For Teachers

For Parents

Duck on the Run

Price: Android - Paid iPhone/iPad - Paid

Teacher Overview

Give your child maths practise as they help Duck evade the clutches of Pig in this colourful and amusing app.  As children play, they will also be helping educationalists understand more about learning, and so will be contributing to science themselves.

Teacher Review

Pig is in hot pursuit of Duck and the player of this app must aid Duck in his attempts to evade capture.  This is done through the answering of a series of maths questions.  Why is a pig chasing a duck?  If the player is unsuccessful you find out that, fortunately for Duck, Pig only wants a few loose feathers to stuff his pillow.  

The game-like graphics and surreal chase add entertainment and charm to what is essentially the answering of a series of maths questions.  The well-animated characters bound through the colourful, scrolling landscape with the distance between them opening up or closing depending upon the accuracy of the given answers.

The game's sound comprises of a jolly version of a classical piece, a few sound effects and some spoken words.  All are high quality.  The speech avoids robot-like speech synthesis and uses an easily understandable child's voice.  The tune, while fitting the game well, can be a little repetitive over extended playing and having a few more to break the repetition would be welcome.

The questions are varied in type and are distinctly presented.  What each question is asking as well as how to answer it is clear.  As well as the common multiple-choice questions, there are other styles of questions where children enter digits, select numbers of objects and so on.  Some questions are purely visual and others give spoken instructions as well as the on-screen cues.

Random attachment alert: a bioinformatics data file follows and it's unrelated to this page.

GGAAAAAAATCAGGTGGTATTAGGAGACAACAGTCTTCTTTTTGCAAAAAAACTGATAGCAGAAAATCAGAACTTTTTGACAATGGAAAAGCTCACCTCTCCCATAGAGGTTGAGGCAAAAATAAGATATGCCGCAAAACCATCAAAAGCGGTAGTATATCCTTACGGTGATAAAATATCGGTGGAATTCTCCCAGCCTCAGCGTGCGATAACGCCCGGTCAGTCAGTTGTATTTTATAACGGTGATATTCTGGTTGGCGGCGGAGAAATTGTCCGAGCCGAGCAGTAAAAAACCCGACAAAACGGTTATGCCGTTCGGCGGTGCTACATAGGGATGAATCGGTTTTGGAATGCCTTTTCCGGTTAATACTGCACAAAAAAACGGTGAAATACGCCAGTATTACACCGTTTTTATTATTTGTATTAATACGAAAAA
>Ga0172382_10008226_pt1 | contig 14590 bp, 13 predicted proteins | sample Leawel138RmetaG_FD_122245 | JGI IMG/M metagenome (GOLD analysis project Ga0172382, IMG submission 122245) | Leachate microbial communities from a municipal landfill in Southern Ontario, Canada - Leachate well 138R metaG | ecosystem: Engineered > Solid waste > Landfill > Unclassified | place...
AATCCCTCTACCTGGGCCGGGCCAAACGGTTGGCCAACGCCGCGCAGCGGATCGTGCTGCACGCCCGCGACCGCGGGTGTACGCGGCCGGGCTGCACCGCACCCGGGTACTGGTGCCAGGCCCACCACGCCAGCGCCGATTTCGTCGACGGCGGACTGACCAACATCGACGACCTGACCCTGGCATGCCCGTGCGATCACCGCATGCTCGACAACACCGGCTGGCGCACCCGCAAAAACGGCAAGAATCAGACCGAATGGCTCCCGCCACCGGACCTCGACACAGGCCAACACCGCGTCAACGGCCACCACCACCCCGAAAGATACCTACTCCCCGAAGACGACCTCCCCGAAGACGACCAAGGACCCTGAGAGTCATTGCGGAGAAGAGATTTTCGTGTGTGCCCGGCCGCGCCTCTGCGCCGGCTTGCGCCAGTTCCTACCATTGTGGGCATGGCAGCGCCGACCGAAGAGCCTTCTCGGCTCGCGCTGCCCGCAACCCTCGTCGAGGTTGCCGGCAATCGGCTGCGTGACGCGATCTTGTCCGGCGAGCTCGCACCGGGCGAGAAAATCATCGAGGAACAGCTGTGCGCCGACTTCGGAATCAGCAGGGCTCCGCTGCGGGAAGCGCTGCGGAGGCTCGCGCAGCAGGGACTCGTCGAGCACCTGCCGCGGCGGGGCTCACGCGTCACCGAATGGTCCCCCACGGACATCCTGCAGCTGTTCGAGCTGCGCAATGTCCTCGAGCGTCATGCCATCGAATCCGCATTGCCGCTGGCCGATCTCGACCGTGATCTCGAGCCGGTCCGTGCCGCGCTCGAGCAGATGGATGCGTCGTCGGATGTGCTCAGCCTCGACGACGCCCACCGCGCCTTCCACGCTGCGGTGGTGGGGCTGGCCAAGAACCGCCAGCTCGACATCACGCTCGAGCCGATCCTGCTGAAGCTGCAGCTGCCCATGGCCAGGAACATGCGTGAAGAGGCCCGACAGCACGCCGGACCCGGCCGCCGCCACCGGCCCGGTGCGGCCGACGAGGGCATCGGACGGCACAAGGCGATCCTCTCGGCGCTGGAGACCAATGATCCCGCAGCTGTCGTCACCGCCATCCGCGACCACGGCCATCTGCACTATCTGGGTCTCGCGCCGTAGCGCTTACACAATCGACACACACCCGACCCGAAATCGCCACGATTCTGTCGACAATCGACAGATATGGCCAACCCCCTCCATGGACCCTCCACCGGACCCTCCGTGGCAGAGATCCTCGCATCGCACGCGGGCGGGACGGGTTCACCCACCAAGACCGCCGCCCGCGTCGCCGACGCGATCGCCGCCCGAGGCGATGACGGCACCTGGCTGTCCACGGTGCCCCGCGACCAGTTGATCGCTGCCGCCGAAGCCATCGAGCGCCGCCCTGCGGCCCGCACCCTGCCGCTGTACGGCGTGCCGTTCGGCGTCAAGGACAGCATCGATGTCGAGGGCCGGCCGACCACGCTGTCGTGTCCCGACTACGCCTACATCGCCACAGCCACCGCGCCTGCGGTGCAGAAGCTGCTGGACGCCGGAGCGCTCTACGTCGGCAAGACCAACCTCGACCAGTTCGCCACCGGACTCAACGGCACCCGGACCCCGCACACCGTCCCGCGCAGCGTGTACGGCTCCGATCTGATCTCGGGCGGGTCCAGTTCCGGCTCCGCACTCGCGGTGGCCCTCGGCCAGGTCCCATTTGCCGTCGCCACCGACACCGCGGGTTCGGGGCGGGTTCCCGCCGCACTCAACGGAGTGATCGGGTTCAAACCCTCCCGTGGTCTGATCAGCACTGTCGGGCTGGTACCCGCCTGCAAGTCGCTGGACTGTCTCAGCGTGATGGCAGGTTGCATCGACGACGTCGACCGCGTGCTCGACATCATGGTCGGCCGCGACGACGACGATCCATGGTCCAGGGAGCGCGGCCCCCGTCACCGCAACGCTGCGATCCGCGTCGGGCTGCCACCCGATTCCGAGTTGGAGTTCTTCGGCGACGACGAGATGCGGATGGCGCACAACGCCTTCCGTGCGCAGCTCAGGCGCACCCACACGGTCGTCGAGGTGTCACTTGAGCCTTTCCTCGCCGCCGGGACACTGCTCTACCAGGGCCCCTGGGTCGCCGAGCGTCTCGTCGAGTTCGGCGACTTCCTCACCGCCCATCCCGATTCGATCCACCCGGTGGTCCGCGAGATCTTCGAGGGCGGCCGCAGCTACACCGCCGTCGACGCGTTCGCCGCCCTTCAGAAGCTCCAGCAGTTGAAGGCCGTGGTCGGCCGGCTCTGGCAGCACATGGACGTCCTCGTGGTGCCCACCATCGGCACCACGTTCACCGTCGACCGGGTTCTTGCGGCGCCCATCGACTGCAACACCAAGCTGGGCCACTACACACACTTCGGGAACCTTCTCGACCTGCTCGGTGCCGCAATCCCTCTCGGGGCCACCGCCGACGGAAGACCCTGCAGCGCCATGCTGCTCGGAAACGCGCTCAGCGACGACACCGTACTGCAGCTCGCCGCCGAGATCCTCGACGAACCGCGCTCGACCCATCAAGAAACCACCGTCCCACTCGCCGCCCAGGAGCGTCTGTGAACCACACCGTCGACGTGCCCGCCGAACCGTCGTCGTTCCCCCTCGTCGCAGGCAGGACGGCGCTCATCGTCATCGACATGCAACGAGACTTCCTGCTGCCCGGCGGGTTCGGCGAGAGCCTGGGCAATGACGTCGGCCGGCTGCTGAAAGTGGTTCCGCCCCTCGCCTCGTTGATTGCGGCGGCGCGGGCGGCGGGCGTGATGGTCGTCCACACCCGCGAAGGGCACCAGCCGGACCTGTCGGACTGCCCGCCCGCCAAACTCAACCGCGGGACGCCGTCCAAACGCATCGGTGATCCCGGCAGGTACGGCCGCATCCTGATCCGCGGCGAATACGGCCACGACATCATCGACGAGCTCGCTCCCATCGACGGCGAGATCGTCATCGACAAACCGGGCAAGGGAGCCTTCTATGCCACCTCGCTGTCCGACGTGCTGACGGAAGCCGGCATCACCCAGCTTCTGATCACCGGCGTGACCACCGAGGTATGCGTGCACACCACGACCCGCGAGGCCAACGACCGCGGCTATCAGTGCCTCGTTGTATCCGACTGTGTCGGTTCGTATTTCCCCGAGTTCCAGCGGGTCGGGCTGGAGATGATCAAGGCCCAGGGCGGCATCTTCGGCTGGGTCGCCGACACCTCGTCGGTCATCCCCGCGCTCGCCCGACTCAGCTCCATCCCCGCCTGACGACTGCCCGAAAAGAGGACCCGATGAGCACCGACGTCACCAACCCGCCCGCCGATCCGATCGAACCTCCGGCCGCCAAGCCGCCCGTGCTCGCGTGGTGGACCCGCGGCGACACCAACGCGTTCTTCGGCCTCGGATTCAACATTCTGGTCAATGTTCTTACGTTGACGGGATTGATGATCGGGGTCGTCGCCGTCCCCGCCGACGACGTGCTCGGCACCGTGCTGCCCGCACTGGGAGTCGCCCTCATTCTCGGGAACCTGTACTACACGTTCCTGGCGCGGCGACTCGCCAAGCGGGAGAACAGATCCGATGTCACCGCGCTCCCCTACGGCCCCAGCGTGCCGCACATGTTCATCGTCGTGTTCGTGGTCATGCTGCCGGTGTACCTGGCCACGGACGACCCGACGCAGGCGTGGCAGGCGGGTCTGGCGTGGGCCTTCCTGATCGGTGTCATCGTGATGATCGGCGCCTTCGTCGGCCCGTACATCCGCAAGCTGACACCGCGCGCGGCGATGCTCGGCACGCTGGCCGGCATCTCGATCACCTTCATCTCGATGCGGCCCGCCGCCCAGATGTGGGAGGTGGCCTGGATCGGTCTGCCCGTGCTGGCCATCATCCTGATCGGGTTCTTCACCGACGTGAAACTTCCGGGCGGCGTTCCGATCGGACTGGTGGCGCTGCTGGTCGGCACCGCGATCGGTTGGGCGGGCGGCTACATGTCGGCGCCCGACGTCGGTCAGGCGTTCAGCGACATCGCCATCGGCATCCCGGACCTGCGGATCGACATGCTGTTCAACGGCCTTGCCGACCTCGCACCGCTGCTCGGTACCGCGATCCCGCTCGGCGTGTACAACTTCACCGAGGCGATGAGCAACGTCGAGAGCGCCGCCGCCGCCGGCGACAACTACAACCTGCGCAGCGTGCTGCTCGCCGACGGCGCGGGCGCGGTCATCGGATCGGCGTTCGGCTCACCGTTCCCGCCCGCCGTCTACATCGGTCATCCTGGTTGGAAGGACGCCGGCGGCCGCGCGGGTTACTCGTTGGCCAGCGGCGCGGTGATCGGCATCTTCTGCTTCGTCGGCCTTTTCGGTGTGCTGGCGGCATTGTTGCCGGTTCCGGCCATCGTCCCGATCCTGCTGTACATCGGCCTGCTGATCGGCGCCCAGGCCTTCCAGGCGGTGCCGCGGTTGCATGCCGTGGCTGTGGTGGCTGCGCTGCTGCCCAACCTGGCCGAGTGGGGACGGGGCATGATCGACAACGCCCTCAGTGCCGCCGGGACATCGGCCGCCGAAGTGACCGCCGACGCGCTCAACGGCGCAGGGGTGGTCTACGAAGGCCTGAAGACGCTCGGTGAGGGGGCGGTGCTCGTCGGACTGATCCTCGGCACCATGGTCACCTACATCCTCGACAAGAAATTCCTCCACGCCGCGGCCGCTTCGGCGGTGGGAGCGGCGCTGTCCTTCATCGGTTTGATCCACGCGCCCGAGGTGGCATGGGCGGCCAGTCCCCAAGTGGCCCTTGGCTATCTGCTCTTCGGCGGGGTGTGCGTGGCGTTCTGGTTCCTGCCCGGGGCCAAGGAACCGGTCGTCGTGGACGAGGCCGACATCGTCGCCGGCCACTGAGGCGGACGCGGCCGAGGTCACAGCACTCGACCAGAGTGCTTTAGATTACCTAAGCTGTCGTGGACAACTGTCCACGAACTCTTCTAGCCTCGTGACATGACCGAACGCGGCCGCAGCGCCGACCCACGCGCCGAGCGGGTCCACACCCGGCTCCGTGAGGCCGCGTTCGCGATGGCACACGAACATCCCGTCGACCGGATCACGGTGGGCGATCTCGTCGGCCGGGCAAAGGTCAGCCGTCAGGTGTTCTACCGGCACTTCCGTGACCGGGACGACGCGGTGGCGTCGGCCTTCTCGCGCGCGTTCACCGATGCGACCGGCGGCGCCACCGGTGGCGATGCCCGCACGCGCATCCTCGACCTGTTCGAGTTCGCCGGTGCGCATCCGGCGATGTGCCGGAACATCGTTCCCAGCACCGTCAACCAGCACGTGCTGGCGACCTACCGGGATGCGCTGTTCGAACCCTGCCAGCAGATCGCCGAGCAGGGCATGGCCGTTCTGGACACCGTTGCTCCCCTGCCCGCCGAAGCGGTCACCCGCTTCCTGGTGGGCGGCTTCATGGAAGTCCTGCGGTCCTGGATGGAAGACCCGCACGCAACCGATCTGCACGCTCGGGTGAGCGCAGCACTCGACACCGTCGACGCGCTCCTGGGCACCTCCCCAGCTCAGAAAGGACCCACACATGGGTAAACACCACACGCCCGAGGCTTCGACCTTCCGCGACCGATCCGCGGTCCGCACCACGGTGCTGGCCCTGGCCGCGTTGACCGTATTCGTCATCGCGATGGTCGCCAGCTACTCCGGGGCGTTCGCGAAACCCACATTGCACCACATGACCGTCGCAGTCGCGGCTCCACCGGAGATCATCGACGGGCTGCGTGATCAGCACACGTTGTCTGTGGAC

In addition to the main challenge, which has many levels that introduce more complex maths as it goes on,  a number of mini-games can be played in the app.  Each of these covers a different type of maths and, while short, form a good way of ensuring that children understand the aspect of maths that is covered by each mini-game.

A useful feature for schools and parents is that the app can be set up to allow multiple children to use it and save their individual progress.   As well as giving children continuity in the app, and setting them an appropriate start point determined by their age, it lets parents and teachers check on the performance of each user.  A nice touch here is that adults can also record promised rewards within the app for challenges that they have set.  These can either be in-game boons, like extra lives, or real-life promises.  The number of correct answers and the speed with which the questions are answered are recorded and can be analysed over different periods of time.  There are enough spare account slots for most parents but schools will need to pay for extra ones if they wish to give a full class of children access to the app.